on the line in a pay-per-view main event since In Your House 3 in September
1995.  I really feel bad for Mankind as
the odd man out in this main event angle, but he was actually able to
capitalize on that later for his late 1998 run. 
The Undertaker and Kane are skittish about contact throughout the match,
lending some credence to the view that they are working together, but the
Undertaker reluctantly agrees to hot tag in and fight Kane late in the
match.  You see, we are back to the “tag
team partners that do not like each other” that has been an Austin staple since
he first won the tag team titles with Shawn Michaels in the summer of
1997.  I do not like the WWF champion
holding the tag titles to build their feud since it weakens the overall tag
division, so the result of this match was rather silly.  The crowd was into this, but it was really an
extended RAW main event.  That said, what
did you expect from a throwaway pay-per-view before SummerSlam?  Rating:  **
The Final Report Card:  Despite achieving an all-time record buyrate
for In Your House shows, this was the very definition of a middle of the road
pay-per-view.  Outside of the LOD-DOA
debacle, there was nothing that was awful about this show, but there was also
nothing really great or memorable aside from Sable’s moment, and that was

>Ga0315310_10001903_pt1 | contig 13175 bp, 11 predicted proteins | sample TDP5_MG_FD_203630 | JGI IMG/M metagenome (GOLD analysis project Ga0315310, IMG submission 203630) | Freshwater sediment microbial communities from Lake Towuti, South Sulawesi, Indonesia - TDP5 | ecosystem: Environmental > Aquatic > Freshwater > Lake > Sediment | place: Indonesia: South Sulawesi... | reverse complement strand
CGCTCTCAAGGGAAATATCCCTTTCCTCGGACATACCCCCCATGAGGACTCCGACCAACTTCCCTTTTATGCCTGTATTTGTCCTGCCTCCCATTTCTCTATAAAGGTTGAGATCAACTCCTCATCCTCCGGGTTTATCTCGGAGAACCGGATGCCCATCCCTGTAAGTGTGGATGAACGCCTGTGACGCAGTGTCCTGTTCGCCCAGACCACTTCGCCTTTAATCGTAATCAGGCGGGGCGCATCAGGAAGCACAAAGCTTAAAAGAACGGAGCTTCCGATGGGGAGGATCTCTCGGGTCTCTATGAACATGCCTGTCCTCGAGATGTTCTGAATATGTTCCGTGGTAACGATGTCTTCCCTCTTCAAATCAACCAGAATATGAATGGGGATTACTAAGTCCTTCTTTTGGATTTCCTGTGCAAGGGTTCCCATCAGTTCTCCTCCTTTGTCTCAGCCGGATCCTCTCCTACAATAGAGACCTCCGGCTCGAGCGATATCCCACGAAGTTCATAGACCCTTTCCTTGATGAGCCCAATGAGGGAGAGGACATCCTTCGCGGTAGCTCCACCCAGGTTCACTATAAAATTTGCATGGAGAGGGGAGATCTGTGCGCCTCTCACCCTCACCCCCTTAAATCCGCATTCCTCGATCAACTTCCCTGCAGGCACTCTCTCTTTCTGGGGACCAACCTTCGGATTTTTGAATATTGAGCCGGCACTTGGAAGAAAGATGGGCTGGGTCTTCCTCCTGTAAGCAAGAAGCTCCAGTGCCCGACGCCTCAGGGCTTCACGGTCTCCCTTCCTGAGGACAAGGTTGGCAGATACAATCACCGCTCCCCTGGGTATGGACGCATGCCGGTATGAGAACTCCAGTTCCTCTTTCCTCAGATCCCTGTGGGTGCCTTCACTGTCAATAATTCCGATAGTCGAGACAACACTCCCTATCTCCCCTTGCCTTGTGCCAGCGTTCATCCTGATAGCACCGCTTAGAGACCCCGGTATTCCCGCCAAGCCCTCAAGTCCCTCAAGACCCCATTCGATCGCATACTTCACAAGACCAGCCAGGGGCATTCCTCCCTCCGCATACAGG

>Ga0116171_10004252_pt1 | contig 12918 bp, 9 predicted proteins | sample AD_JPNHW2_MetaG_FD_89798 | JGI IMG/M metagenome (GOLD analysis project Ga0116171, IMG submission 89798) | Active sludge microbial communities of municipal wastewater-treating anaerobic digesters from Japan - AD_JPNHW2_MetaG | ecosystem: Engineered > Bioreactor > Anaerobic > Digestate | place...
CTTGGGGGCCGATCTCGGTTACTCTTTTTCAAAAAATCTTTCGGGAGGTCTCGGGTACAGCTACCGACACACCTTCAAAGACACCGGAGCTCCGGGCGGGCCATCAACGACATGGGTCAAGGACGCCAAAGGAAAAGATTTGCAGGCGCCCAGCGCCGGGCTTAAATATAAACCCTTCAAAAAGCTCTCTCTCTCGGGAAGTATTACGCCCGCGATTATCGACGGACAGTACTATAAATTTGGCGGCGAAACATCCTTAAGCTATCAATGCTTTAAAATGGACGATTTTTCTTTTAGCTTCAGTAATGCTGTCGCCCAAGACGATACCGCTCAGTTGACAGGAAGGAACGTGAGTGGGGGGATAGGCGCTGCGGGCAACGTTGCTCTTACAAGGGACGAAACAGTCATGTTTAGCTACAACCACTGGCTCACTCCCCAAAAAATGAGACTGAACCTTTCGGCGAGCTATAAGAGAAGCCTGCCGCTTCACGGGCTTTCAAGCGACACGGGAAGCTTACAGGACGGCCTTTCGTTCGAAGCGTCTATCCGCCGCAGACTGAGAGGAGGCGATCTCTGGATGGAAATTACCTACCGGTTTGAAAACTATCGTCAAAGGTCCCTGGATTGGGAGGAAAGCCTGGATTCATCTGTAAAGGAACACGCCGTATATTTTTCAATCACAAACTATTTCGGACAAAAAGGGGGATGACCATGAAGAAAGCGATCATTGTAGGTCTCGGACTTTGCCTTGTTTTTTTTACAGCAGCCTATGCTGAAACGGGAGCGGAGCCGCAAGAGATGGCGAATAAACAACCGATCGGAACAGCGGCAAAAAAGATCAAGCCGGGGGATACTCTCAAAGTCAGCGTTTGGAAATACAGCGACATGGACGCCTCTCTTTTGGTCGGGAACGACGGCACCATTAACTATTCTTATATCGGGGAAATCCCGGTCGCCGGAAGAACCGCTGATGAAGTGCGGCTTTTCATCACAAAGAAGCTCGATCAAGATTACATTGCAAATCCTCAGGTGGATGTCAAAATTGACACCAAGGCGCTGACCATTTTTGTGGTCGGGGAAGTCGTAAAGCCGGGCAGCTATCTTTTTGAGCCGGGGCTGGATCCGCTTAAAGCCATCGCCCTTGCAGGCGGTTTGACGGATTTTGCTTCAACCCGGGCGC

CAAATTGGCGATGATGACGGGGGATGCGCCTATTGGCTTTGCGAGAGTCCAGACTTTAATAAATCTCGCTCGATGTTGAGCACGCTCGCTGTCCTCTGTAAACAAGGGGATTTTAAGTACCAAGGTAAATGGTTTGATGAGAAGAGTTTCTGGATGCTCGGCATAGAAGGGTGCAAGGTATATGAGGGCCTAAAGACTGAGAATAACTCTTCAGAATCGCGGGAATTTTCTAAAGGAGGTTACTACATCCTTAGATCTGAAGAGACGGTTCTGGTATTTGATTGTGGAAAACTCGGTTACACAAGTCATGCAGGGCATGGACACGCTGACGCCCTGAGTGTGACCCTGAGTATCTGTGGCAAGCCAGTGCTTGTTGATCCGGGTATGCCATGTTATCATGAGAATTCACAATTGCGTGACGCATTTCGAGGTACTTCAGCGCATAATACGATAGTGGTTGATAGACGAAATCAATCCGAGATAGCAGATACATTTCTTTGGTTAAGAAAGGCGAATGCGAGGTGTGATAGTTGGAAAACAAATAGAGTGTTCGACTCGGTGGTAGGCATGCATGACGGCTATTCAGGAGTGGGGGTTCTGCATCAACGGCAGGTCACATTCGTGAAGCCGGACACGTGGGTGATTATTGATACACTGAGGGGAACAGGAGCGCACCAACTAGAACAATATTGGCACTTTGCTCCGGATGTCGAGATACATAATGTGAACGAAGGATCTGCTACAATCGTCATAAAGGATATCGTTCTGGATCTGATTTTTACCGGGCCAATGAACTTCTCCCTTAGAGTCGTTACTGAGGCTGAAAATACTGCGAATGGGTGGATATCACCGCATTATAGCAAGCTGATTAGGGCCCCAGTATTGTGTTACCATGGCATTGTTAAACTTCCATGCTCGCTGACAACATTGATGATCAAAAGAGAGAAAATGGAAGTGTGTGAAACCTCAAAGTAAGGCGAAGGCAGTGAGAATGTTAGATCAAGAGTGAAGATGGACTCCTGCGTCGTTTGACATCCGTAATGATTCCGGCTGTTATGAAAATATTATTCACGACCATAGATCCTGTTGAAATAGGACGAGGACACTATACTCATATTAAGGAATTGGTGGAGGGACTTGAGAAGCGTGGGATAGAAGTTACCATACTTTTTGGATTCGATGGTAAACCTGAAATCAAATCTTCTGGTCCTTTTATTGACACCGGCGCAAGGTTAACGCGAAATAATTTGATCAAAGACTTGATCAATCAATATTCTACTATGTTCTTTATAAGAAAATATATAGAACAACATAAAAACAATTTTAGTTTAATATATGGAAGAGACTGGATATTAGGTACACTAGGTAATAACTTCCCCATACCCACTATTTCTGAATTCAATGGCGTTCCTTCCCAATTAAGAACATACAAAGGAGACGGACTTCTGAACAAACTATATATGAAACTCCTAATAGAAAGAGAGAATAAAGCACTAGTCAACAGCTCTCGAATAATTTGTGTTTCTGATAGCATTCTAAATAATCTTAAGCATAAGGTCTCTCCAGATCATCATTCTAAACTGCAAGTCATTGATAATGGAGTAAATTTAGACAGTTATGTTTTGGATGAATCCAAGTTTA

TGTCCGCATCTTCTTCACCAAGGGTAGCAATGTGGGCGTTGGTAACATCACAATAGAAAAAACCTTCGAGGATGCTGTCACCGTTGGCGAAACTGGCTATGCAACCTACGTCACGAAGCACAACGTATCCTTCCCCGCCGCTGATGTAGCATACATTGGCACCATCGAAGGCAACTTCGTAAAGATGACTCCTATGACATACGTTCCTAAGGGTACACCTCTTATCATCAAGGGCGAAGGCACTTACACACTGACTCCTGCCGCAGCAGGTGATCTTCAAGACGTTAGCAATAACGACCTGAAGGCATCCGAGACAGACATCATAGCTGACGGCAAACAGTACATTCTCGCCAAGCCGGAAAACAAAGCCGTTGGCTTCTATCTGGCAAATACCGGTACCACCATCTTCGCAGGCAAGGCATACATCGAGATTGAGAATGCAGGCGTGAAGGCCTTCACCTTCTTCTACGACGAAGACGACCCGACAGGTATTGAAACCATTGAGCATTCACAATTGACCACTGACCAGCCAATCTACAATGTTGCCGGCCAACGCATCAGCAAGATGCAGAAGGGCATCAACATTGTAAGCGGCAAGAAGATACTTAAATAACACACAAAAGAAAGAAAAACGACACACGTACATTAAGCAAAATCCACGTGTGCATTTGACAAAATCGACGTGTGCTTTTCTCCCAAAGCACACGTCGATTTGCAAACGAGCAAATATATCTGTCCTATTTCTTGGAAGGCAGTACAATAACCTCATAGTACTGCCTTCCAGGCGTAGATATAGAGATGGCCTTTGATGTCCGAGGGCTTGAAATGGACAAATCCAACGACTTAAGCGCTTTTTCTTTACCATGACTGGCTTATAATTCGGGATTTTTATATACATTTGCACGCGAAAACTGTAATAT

lessened when she later did Playboy. 
Triple H and the Rock, as well as Shamrock and Owen, would go on to have
better, more memorable contests at SummerSlam. 
If you are looking to burn some time, this is as decent a card as any to
watch, but do not expect anything fantastic.
Attendance: 
9,855
Buyrate: 
0.9 (+0.31 over previous year)

Show Evaluation:  Neutral

What the World Was Watching: Monday Night Raw – June 15, 1998

by Logan Scisco

Kane and Mankind’s
beatdown of Steve Austin at the end of last week’s show is replayed.
Jim Ross and Michael Cole are in the booth
and they are live from San Antonio, Texas. 
Hell in a Cell is hanging above the ring, but Ross does not know why.

Sable walks out
and introduces Vince McMahon, who brought her back to the WWF.  A wrestling company not sticking with a
retirement stipulation?  No!  McMahon has Sable read a prepared statement
that denies his use of charitable organizations to get back at Steve Austin and
promising to bring those who attacked Austin to justice.  McMahon kisses Sable on the cheek, but before
he can leave, Austin comes out with his sights set on beating up McMahon.  McMahon begs Austin to listen to reason and
says that the Undertaker arranged Austin’s beating on last week’s show.  See, the cops that were called on him just gave